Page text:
Different types of fruits and vegetables will have varying nutritional value, with many of the most common fruits and vegetables such as apples, spinach, and carrots being high in antioxidants, which can help avert disease and aging.
While your body finds calories and protein useful, you get more nutritional value from vitamins and minerals, which lead to stronger bones, better cardiovascular health, and help treat chronic diseases.
Because of this, you should also consider including more of your favorite “super foods” in your diet. These are foods that are rich in vitamins, minerals, and antioxidants.
One thing worth mentioning is that not all food sources have the same nutritional value, which is why you should also consider the proportions of carbs, fats, and proteins that you eat. The most commonly recommended ratio of these three macro nutrients is about 40% carbs, 40% fats, and 20% protein.
You may be wondering about the rationale behind this particular macro ratio.
Eating After Running
When you have a metabolism-boosting, fat-burning, muscle-building workout like a morning run, the last thing you want to do is undo all of this effort and benefit by having a poor post-run nutrition plan.
The aftermath of an intense workout causes what is called “microtrauma” for your muscles. These tears in your essentially “jelly-like” muscles will heal, though, giving you bigger, stronger muscles if given the proper nutrients to help you recover.
Types of nutrients that will help you recover after your morning run include proteins, carbohydrates, and, most importantly, water.
In terms of calculating how much to eat, one tip is to consume at least 10g of protein in one sitting. You can also separate this into multiple smaller servings throughout the day. This is because protein takes a while for your body to digest, so it’s useful to have it in your system longer than a carbohydrate-based food.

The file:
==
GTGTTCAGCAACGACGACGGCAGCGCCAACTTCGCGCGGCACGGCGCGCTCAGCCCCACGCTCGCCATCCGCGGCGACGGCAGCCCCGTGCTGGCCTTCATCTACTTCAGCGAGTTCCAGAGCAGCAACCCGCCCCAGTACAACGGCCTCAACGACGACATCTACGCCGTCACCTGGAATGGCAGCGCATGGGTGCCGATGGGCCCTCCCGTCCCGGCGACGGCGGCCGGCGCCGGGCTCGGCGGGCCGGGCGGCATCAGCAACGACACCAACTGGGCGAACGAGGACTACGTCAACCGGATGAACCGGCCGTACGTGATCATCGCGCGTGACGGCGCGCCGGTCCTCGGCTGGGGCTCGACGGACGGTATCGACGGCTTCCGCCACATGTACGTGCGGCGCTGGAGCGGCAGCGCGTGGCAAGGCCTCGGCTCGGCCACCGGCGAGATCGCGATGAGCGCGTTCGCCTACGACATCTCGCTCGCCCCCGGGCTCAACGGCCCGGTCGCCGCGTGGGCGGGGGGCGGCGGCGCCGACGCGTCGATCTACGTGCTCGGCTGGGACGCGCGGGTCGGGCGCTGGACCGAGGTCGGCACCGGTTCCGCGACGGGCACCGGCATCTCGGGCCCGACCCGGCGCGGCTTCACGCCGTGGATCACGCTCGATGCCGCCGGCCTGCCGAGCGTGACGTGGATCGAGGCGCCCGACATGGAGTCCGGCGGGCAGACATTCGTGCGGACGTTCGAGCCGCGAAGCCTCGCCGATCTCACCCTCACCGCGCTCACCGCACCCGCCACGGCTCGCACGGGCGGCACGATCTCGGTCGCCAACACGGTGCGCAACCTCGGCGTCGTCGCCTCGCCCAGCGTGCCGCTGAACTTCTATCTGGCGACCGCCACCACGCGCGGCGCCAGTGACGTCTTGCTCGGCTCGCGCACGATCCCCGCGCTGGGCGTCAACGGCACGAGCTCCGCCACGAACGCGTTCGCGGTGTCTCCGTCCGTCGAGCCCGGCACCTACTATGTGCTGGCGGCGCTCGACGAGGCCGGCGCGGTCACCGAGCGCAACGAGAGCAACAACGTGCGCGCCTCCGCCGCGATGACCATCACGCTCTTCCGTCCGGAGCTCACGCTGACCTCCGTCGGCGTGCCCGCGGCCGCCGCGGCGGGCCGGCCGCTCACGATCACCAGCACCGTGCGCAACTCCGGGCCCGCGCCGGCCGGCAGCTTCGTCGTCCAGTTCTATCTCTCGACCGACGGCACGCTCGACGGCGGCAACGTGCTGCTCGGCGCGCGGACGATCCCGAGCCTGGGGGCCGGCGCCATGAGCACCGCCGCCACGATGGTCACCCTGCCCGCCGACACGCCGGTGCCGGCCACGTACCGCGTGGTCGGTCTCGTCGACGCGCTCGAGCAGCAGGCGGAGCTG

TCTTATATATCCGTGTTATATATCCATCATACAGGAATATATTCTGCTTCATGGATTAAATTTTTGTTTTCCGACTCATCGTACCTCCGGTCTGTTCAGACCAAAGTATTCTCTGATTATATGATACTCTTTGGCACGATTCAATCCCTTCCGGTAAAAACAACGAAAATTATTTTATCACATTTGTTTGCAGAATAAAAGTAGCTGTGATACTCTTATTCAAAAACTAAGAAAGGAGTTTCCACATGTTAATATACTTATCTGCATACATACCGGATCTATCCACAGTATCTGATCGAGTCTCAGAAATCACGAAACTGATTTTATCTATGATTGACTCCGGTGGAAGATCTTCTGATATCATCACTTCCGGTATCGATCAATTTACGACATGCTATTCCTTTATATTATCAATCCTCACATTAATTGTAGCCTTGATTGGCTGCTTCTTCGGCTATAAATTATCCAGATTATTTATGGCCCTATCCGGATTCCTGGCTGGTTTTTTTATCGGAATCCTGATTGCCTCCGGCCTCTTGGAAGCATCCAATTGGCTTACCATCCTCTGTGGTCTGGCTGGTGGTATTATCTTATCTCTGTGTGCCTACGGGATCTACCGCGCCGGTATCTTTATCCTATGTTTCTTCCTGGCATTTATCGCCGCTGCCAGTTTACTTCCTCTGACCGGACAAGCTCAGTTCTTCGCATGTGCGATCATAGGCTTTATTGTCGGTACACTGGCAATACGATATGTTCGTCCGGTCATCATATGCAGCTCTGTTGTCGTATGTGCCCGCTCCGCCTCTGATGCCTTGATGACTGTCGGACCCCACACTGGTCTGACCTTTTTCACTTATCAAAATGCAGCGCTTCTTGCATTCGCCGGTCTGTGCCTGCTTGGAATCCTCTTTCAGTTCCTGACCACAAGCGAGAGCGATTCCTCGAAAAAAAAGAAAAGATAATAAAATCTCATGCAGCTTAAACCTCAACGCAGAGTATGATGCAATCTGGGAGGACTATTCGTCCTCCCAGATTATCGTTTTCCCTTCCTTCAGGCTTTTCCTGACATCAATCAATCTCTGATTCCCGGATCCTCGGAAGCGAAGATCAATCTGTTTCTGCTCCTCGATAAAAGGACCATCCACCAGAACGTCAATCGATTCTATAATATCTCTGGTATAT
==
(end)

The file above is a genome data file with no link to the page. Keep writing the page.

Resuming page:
Another tip is to alternate between consuming a protein and carbohydrate. For example, your first post-run meal could include a big hunk of meat with a whole-grain bread roll. This is because the proteins provide amino acids, the building blocks of immune cells and muscle fibers. Meanwhile, carbohydrates provide your body with glucose, which your body uses for quick energy.
Finally, you should aim to consume 1g of carbohydrates for every kg of body weight. This means that if you weigh 50kg, you should consume 50g of carbohydrates. If you weigh 70kg, you should aim for 70g of carbohydrates.
In addition to this, you’re going to want to consume enough water to reach your target hydration level. For most people, this means aiming for something between 50% and 75% of your total body weight. This may be surprising, especially to those of you who have been told to drink lots of water. The percentage of water in your body does not change whether you’re drinking it or not.
When you’re well hydrated, your body can balance out most of the extra salts and minerals that were flushed out of your system. If you don’t replace these, your body will start to retain them.
Eat Like a Pro
Many people think they can eat whatever they want before running because they’re burning so many calories. This may not be a bad practice for some people, but it could also be an unhealthy one.